A threshold dose above which alcohol begins to have detrimental effects on nutrition is difficult to determine. In general, moderate drinkers (two drinks or less per day) seem to be at little risk for nutritional deficiencies. Various medical disorders begin to appear at greater levels.
Research indicates that the majority of even the heaviest drinkers have few detectable nutritional deficiencies but that many alcoholics who are hospitalized for medical complications of alcoholism do experience severe malnutrition (1,12). Because alcoholics tend to eat poorly--often eating less than the amounts of food necessary to provide sufficient carbohydrates, protein, fat, vitamins An and C, the B vitamins, and minerals such as calcium and iron (6,9,26)--a major concern is that alcohol's effects on the digestion of food and utilization of nutrients may shift a mildly malnourished person toward severe malnutrition.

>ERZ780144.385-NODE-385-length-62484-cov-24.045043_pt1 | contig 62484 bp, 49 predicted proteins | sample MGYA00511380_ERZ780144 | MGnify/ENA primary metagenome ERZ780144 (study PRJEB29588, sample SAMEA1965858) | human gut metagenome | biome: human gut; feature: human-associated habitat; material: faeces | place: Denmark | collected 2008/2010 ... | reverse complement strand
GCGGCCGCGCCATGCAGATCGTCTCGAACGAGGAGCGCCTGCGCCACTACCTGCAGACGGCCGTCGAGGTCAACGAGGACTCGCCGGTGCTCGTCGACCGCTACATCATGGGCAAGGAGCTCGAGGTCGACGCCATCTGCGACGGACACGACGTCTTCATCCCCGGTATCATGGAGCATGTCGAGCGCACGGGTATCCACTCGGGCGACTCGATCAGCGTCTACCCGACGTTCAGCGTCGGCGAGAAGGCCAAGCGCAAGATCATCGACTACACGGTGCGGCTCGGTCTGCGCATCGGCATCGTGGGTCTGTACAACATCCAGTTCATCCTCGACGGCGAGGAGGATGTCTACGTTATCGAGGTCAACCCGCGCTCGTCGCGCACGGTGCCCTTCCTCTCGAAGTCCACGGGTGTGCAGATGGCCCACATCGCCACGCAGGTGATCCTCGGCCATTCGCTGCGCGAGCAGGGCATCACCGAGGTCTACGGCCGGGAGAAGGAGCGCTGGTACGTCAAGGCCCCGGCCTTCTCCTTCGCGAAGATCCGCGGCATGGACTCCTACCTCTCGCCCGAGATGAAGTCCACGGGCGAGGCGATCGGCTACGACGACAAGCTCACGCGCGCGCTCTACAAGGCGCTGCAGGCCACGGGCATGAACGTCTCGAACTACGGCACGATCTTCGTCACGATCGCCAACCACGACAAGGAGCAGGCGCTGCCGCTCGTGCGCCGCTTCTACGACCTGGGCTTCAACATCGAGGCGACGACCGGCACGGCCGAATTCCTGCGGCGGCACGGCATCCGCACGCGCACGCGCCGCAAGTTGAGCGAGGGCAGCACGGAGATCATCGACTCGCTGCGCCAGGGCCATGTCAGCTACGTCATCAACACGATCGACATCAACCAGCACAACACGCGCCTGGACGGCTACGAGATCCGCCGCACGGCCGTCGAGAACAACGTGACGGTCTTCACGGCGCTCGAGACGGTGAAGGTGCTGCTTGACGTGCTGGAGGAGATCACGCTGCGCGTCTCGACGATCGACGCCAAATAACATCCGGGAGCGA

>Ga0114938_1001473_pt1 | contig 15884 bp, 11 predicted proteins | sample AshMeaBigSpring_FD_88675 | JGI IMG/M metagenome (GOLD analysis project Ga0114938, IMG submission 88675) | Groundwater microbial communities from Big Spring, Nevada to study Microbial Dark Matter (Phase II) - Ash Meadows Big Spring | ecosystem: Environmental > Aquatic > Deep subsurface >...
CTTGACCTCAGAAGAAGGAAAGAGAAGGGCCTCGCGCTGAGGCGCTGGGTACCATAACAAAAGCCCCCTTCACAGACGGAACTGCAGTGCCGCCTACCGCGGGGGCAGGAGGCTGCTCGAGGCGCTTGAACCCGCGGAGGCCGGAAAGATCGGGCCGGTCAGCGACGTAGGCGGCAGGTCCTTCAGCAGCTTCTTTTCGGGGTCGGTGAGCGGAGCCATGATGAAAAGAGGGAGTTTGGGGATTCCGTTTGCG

Alcohol and Nutrition--A Commentary by
NIAAA Director Enoch Gordis, M.D.
The combination of an adequate diet and abstention from alcohol is the best way to treat malnourished alcoholic patients. Nutritional supplements have been used to replace nutrients deficient in malnourished alcoholics in an attempt to improve their overall health. Dosages of nutritional supplements such as vitamin A that exceed normally prescribed levels may result in overdose.
Although various nutritional approaches have been touted as "cures" for alcoholism, there is little evidence to support such claims. However, renewed research attention to the nutritional aspects of alcohol leaves open the possibility that a role for nutritional therapy in alcoholism treatment may yet be defined.